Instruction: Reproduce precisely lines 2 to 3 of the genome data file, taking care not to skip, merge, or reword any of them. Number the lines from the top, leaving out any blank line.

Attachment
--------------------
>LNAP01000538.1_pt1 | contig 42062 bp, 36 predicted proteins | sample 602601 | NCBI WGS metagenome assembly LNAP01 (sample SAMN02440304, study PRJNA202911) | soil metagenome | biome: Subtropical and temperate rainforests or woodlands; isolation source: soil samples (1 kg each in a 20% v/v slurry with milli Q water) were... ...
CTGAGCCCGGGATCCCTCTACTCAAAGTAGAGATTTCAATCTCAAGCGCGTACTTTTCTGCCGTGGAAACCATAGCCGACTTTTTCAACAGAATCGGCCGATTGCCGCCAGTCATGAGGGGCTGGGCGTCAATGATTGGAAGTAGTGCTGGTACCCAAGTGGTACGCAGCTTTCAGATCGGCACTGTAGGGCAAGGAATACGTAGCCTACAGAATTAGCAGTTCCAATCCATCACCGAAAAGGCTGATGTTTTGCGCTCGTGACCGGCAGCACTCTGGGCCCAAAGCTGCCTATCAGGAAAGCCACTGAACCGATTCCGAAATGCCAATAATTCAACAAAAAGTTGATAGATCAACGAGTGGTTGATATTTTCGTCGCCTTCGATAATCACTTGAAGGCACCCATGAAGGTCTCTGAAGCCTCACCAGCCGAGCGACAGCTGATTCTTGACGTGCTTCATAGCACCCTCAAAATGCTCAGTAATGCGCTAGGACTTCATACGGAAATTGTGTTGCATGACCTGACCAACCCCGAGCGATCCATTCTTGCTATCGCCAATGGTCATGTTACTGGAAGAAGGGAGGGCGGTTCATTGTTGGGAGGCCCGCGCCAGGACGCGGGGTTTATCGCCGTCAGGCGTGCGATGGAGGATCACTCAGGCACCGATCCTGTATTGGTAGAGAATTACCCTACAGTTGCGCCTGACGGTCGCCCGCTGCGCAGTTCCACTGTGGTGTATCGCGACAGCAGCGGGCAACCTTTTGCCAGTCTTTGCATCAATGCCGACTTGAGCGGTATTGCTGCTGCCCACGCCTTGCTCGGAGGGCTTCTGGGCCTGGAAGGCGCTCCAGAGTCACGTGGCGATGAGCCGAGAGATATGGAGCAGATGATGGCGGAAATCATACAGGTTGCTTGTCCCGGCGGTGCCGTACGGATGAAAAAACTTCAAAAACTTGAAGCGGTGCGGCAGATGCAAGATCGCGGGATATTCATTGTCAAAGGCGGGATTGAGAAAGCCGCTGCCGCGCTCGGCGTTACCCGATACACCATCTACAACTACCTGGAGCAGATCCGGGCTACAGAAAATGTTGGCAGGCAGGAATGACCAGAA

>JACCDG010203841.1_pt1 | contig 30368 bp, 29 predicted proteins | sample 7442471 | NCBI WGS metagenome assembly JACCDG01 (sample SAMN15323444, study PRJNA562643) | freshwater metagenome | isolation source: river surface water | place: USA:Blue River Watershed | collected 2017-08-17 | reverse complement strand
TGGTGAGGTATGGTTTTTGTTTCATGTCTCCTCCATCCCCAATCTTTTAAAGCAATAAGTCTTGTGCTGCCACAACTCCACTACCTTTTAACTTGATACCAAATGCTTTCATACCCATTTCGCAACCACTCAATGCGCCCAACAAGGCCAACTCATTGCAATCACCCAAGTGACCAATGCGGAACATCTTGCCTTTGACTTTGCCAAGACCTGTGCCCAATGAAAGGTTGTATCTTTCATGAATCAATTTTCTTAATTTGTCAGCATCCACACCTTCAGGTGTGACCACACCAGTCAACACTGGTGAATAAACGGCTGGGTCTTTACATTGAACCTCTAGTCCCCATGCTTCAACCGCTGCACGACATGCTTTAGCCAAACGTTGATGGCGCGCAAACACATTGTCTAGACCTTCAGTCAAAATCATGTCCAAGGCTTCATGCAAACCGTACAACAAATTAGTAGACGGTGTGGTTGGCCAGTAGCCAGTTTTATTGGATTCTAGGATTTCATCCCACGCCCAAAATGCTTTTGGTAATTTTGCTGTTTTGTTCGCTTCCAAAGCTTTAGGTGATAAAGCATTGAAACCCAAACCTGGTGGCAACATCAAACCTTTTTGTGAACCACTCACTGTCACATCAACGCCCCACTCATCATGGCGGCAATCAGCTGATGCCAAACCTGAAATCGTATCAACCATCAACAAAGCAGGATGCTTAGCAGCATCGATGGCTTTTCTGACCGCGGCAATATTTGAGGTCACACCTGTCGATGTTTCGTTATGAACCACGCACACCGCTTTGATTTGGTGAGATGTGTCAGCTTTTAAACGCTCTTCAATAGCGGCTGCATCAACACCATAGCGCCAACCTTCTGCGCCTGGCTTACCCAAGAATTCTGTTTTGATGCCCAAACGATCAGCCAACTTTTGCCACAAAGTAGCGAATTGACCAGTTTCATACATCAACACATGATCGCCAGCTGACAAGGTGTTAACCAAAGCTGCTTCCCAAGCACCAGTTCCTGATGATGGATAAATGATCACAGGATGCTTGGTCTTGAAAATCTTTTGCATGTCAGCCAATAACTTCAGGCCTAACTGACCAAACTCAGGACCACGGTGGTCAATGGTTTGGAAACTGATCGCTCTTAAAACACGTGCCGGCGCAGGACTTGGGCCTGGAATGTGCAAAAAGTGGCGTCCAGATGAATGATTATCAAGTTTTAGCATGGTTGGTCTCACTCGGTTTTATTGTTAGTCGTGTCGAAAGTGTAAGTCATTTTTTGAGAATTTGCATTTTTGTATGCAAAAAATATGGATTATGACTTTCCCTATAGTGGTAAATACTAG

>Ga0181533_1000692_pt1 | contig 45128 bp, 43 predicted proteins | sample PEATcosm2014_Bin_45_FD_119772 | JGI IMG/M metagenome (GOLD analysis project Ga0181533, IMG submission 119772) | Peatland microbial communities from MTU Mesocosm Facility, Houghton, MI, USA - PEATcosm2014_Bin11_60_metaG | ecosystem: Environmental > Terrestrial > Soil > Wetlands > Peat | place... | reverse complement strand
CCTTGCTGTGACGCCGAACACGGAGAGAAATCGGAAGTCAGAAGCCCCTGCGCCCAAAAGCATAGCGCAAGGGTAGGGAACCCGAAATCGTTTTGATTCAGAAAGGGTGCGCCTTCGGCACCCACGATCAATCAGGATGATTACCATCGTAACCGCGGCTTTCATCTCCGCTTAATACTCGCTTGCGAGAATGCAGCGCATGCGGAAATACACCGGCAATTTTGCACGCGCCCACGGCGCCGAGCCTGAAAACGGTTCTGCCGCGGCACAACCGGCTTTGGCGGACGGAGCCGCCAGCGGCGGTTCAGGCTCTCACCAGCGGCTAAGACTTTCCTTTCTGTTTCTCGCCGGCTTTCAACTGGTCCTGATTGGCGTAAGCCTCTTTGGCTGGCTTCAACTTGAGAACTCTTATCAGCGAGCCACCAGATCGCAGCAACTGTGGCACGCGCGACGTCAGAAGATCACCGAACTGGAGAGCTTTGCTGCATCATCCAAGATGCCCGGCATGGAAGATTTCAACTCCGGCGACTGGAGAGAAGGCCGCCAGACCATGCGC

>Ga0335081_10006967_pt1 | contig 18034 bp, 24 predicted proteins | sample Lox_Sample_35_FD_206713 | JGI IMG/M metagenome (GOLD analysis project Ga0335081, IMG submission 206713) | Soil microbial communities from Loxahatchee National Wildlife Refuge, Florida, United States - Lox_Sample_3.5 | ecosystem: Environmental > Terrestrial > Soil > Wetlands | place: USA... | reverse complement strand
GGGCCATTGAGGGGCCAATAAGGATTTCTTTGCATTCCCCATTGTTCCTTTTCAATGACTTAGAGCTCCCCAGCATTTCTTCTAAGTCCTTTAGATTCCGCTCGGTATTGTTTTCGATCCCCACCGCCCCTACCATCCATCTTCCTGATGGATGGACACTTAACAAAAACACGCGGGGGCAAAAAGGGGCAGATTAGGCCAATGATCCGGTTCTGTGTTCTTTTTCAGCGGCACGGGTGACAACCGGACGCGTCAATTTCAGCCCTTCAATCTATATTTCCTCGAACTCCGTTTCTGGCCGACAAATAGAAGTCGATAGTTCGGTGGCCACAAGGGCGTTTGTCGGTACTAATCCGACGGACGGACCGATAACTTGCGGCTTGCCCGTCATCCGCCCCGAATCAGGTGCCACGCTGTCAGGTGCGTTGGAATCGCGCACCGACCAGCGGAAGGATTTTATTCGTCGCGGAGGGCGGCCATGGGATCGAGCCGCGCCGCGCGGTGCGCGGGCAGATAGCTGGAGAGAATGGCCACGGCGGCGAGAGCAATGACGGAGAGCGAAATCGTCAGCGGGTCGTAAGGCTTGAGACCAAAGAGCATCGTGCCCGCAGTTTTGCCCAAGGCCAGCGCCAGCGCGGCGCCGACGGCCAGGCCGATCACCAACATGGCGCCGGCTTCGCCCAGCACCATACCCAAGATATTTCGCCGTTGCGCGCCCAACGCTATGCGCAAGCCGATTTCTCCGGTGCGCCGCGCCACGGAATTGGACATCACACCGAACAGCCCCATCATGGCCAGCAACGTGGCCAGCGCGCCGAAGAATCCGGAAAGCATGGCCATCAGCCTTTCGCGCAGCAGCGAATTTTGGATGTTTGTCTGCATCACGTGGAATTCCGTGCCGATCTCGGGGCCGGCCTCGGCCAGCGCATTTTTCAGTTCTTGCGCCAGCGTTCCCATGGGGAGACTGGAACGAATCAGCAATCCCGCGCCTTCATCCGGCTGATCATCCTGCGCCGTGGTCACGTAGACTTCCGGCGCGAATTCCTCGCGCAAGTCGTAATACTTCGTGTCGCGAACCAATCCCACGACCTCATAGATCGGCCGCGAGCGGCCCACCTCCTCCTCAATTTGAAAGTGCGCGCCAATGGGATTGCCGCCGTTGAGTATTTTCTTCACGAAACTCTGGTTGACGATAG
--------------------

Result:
CTGAGCCCGGGATCCCTCTACTCAAAGTAGAGATTTCAATCTCAAGCGCGTACTTTTCTGCCGTGGAAACCATAGCCGACTTTTTCAACAGAATCGGCCGATTGCCGCCAGTCATGAGGGGCTGGGCGTCAATGATTGGAAGTAGTGCTGGTACCCAAGTGGTACGCAGCTTTCAGATCGGCACTGTAGGGCAAGGAATACGTAGCCTACAGAATTAGCAGTTCCAATCCATCACCGAAAAGGCTGATGTTTTGCGCTCGTGACCGGCAGCACTCTGGGCCCAAAGCTGCCTATCAGGAAAGCCACTGAACCGATTCCGAAATGCCAATAATTCAACAAAAAGTTGATAGATCAACGAGTGGTTGATATTTTCGTCGCCTTCGATAATCACTTGAAGGCACCCATGAAGGTCTCTGAAGCCTCACCAGCCGAGCGACAGCTGATTCTTGACGTGCTTCATAGCACCCTCAAAATGCTCAGTAATGCGCTAGGACTTCATACGGAAATTGTGTTGCATGACCTGACCAACCCCGAGCGATCCATTCTTGCTATCGCCAATGGTCATGTTACTGGAAGAAGGGAGGGCGGTTCATTGTTGGGAGGCCCGCGCCAGGACGCGGGGTTTATCGCCGTCAGGCGTGCGATGGAGGATCACTCAGGCACCGATCCTGTATTGGTAGAGAATTACCCTACAGTTGCGCCTGACGGTCGCCCGCTGCGCAGTTCCACTGTGGTGTATCGCGACAGCAGCGGGCAACCTTTTGCCAGTCTTTGCATCAATGCCGACTTGAGCGGTATTGCTGCTGCCCACGCCTTGCTCGGAGGGCTTCTGGGCCTGGAAGGCGCTCCAGAGTCACGTGGCGATGAGCCGAGAGATATGGAGCAGATGATGGCGGAAATCATACAGGTTGCTTGTCCCGGCGGTGCCGTACGGATGAAAAAACTTCAAAAACTTGAAGCGGTGCGGCAGATGCAAGATCGCGGGATATTCATTGTCAAAGGCGGGATTGAGAAAGCCGCTGCCGCGCTCGGCGTTACCCGATACACCATCTACAACTACCTGGAGCAGATCCGGGCTACAGAAAATGTTGGCAGGCAGGAATGACCAGAA

>JACCDG010203841.1_pt1 | contig 30368 bp, 29 predicted proteins | sample 7442471 | NCBI WGS metagenome assembly JACCDG01 (sample SAMN15323444, study PRJNA562643) | freshwater metagenome | isolation source: river surface water | place: USA:Blue River Watershed | collected 2017-08-17 | reverse complement strand